How important is complaint resolution to the long-term success of your home inspection business? Alan Carson, Carson Dunlop & Associates, considers it to be a significant factor for achieving success, yet he found little authoritative material when he searched for information on the topic. Therefore, he decided to share with others what has worked for him.
In the December ASHI Reporter, Carson cited flexibility as key to handling complaints —no one approach fits every situation, issue or personality. In the following months, he covered the first two parts of a four-part process he recommends for addressing complaints: Avoiding complaints and Receiving complaints.
As the series concludes with parts three and four, the last two steps, consider how this approach might help you deliver the level of customer service exemplified by The ASHI Experience.
Last month we suggested as part of the process for receiving complaints you ask to revisit the inspection site rather than accepting the information provided by the client. One reason we like revisits is because they help put people in the right place on the mean scale, our in-house term that takes into account the following factors:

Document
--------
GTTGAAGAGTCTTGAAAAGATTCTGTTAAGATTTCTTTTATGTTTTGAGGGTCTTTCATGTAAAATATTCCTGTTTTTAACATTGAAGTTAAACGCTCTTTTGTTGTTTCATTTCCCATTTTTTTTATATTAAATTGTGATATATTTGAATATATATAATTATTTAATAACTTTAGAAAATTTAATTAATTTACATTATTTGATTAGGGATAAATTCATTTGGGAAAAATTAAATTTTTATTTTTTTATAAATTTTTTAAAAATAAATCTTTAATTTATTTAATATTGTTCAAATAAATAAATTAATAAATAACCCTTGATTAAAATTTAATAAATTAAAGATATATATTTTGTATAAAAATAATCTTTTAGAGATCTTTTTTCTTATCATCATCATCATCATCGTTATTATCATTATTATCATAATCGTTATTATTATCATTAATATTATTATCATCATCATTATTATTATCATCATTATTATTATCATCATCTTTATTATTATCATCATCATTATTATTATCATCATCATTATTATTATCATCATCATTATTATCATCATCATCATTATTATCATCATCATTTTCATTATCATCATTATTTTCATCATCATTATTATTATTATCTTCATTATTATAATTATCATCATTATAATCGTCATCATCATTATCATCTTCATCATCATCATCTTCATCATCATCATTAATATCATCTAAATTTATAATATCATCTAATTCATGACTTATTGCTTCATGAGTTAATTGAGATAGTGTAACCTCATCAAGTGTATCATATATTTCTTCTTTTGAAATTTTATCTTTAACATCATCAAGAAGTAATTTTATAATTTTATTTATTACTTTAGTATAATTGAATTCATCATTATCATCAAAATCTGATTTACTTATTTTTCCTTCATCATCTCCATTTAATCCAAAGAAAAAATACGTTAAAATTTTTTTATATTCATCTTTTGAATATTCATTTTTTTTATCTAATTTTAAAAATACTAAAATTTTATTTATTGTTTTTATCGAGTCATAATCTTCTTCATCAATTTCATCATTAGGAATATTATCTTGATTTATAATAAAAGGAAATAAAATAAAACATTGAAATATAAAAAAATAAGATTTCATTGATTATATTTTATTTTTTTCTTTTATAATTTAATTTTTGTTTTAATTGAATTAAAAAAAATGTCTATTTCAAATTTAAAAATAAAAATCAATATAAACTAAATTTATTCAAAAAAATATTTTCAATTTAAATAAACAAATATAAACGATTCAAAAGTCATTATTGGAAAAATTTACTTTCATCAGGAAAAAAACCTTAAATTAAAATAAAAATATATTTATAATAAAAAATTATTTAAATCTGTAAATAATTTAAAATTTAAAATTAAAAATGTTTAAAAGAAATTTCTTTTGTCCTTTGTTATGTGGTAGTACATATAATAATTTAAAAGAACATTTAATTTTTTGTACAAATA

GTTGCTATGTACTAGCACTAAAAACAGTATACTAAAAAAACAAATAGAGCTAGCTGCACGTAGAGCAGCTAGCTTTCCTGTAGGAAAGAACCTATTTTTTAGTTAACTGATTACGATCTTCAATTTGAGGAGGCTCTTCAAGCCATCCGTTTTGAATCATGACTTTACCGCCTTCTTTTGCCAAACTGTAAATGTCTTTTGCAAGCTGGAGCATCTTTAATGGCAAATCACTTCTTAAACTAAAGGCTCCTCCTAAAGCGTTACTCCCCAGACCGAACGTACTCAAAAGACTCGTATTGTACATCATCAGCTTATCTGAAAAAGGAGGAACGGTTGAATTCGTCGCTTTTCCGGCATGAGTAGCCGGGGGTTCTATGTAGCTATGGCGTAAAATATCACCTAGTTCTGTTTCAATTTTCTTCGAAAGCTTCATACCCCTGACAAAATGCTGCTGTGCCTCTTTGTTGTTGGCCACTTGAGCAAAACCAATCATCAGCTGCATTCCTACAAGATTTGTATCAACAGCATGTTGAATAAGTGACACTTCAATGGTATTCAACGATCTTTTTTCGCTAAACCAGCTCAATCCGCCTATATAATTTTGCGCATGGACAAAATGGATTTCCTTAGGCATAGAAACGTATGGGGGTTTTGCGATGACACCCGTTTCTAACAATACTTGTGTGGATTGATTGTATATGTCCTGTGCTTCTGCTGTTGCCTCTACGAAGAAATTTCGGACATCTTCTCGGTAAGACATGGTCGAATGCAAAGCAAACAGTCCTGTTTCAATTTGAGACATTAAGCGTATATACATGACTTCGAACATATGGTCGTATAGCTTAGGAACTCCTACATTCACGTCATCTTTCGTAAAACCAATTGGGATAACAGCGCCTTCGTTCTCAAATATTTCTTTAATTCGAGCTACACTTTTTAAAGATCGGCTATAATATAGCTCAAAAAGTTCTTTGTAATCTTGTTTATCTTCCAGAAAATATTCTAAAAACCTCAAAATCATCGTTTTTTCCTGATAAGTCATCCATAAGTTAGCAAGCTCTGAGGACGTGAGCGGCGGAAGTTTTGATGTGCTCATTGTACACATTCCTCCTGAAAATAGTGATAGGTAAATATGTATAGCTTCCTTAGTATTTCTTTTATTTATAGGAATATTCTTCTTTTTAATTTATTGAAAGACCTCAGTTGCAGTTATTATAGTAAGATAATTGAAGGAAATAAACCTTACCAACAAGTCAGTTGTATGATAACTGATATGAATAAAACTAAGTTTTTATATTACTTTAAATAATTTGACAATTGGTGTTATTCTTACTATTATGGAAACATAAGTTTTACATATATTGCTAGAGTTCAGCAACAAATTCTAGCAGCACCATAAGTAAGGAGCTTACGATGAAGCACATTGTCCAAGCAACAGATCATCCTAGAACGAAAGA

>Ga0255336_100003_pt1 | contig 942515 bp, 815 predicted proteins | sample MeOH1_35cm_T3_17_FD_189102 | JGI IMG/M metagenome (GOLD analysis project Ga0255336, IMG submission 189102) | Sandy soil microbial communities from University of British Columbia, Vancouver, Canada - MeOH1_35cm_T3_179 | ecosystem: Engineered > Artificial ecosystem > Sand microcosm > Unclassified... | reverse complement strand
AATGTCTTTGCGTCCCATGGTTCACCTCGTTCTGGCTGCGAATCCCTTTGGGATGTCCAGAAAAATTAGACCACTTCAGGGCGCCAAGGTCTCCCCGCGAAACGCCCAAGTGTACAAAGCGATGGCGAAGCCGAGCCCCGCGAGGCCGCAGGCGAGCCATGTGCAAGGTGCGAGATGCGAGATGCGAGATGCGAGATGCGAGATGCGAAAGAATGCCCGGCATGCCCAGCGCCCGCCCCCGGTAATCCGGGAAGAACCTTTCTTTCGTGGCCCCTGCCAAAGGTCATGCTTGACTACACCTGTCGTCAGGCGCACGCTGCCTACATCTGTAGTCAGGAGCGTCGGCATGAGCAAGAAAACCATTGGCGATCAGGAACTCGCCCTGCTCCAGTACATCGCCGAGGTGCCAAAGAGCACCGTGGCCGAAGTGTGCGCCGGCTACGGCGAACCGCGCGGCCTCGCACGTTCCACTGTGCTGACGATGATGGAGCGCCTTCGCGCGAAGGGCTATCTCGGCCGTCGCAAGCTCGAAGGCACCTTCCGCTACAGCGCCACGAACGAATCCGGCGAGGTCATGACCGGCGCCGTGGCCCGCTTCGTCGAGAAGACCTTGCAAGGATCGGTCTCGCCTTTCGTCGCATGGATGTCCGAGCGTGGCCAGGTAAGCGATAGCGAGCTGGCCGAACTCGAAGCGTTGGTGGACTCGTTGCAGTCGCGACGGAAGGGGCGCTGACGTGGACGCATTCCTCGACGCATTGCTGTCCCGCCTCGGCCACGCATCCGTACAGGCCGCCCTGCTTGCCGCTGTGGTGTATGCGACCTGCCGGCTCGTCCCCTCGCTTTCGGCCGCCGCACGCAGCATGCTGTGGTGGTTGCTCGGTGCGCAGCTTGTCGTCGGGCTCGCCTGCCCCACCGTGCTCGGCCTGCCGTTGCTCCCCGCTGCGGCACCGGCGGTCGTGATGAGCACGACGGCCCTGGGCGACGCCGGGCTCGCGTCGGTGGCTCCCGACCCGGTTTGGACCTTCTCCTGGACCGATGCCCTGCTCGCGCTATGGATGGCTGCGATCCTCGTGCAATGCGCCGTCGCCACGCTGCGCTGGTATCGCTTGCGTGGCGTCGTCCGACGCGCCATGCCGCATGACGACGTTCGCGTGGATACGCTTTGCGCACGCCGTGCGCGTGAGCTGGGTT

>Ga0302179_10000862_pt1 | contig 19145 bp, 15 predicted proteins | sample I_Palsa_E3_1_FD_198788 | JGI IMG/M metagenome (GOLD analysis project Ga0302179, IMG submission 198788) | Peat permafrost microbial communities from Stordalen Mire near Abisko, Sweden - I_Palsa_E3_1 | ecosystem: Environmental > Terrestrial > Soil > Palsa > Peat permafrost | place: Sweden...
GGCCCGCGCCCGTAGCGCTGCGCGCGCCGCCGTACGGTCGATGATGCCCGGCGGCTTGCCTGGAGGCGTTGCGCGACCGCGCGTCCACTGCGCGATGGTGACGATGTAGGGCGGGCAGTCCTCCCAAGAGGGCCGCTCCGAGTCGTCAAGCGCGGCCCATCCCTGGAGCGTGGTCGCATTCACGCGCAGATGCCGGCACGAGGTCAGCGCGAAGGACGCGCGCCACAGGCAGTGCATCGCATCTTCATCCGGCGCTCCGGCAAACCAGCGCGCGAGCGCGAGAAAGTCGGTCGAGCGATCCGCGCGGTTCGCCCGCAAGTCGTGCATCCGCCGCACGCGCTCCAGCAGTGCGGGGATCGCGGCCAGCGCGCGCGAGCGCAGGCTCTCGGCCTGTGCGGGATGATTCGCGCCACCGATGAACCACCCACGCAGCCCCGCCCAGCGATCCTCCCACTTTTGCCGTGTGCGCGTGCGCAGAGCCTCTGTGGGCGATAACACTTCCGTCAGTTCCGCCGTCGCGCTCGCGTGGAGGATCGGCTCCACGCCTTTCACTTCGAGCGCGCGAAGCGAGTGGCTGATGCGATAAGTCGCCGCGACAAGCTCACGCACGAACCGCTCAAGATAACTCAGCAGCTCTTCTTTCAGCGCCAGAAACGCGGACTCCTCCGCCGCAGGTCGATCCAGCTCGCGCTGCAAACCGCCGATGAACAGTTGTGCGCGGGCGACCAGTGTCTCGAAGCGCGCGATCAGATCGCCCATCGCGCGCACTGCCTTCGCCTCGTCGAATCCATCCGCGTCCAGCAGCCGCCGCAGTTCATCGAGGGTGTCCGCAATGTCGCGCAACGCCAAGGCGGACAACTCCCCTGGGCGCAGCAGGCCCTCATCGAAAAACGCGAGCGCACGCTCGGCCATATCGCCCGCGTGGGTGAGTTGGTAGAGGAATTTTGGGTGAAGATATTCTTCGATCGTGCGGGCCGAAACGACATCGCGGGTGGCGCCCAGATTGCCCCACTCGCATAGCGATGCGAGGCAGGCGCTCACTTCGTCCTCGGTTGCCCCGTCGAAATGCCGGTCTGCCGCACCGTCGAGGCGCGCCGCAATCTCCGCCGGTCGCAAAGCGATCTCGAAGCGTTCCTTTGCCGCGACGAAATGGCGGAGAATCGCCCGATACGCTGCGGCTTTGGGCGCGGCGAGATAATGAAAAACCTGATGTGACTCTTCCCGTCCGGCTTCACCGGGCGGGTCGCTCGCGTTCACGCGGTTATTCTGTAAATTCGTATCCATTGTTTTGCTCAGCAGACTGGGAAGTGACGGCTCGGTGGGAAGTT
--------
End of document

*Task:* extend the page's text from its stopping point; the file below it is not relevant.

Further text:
- It is easiest for people to be mean in writing.
- It is harder for people to be mean on the phone.
- It is hardest for people to be mean face to face.
- Corollary: it is easy to be mean in writing, on the phone and face to face, when speaking about someone else.
Even more important than the mean scale is the information gathering opportunity a revisit offers. To help gather the information required to resolve the complaint, we recommend the following:
• Take your report